Future Trips

I have been planning three trips for the future, but I always have a list of places we would love to explore in my Midori Travelers Notebook/Journal. I try to research way ahead for our National  Park trips because lodging can sell out very quickly. When I plan, I map out routes, hikes, look up hotels, read guide books and get on the Trip Advisor forums and ask questions.  I also make an itinerary in my free TripIt account. Then it shows up on my phone calendar and App.

In summer of 2016 we are going to visit Glacier National Park for the first time. Then we will drive down to Yellowstone, Grand Teton National Park and finish up our two and a half weeks in Jackson, WY. It is our 20th anniversary this year and the 100th anniversary of the National Park Service. We decided to spend the 100th anniversary in America’s first National Park. We are so happy Craig got all of his vacation time approved. I started planning this summer’s trip last May. Even that far ahead, a Roosevelt Lodge cabin with a bathroom was sold out! I found out there are only about 14 of them and the summer season at Roosevelt is short.

We have also been planning a Florida road Trip for 2016. Craig and I lived in Florida for six years, but we have not explored the Everglades in depth. We also want to go to Biscayne National Park, Dry Tortugas National Park and Big Cypress National Preserve. At first we thought we may want to go in January, but then we were worried it might be too cold to snorkel. Now we are hoping for October. I am glad we waited because Biscayne National Park just got back their boat tours. They had been looking for concessioners for a while now. I have been using the newer Lonely Planet Road Trip guide books for planning ideas. I love the routes they suggest in these books. The hotel and restaurant info is not in depth, but I like the maps a lot.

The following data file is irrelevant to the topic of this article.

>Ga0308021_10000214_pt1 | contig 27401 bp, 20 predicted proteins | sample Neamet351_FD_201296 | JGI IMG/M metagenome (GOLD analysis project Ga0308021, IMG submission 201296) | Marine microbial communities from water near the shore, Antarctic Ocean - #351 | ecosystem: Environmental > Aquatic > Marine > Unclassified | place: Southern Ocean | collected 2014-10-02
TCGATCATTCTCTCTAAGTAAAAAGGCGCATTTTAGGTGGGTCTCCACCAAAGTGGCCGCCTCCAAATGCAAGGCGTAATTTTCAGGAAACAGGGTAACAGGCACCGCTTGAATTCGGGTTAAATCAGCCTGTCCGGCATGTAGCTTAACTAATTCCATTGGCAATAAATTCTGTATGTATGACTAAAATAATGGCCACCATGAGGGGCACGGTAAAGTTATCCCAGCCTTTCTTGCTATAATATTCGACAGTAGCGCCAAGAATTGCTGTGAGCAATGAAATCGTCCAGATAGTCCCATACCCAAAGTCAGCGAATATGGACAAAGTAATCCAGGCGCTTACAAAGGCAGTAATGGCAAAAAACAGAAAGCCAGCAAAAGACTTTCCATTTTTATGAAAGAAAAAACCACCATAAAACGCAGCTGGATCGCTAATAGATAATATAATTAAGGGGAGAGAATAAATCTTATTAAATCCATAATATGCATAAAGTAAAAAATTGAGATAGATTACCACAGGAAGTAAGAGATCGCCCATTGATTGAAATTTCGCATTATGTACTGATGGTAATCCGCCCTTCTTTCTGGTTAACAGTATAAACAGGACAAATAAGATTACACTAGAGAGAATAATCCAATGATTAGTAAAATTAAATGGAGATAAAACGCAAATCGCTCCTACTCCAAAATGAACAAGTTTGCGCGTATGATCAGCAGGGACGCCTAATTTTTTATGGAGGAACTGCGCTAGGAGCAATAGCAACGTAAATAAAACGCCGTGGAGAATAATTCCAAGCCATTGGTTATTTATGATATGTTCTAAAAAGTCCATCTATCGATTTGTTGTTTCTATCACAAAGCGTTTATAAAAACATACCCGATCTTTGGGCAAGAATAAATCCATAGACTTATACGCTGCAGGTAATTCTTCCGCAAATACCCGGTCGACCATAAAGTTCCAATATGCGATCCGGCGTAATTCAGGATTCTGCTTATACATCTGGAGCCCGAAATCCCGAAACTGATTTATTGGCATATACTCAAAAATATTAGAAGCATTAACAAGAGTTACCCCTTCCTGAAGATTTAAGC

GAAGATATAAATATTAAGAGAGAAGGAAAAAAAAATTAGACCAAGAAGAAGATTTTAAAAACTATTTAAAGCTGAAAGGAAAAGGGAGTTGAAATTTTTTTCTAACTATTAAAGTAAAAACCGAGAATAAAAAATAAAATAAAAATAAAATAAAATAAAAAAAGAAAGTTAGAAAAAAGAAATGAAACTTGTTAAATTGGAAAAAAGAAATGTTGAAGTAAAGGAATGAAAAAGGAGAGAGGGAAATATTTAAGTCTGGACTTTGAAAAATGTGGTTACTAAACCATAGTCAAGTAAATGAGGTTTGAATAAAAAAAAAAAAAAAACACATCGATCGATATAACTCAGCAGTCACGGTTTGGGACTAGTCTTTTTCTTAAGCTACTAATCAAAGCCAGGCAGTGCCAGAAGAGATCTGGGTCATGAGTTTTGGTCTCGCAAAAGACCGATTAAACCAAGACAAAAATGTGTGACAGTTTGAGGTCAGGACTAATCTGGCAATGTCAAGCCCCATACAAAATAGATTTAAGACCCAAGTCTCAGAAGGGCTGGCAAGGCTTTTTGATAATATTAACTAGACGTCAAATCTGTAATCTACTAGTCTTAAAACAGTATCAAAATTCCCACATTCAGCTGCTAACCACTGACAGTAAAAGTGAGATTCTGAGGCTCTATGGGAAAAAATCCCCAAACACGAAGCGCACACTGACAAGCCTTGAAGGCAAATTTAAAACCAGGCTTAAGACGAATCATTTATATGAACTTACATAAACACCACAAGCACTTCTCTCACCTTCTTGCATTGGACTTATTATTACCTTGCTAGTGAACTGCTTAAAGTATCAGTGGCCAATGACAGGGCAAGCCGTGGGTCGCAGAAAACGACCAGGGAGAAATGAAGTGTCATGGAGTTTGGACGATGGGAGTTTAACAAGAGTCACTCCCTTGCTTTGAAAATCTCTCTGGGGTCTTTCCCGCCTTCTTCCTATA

The third trip we are planning is Alaska in 2017. We are super excited and this trip is long overdue. We are going to be doing a Princess Cruise and land tour for 15 nights with friends. We will visit four national parks on the trip and hope to get a lot of new stamps for the National Park Passport! I will post more updates on future trip planning and things we are going to see and do. I have also found some great hotels and restaurants you may want to check out. I have been using Pinterest as a helpful visual trip planning tool. Check out my Yellowstone, Glacier, Florida and Alaska boards for more hotel, food and drink, hiking and things to see and do suggestions. 

 


Where Should I Stay in Yellowstone?

When I first started researching a Yellowstone National Park trip, I was not aware of how many hotels, lodges and cabins there were at the park. I only really knew about the Old Faithful Inn. The park is very large, and driving to each section can take a long time. You want to stop and see the sights and there may be traffic jams due to animals on the roads. It is not safe to drive when it is dark because you may hit an animal. You do not want to hit an elk or buffalo!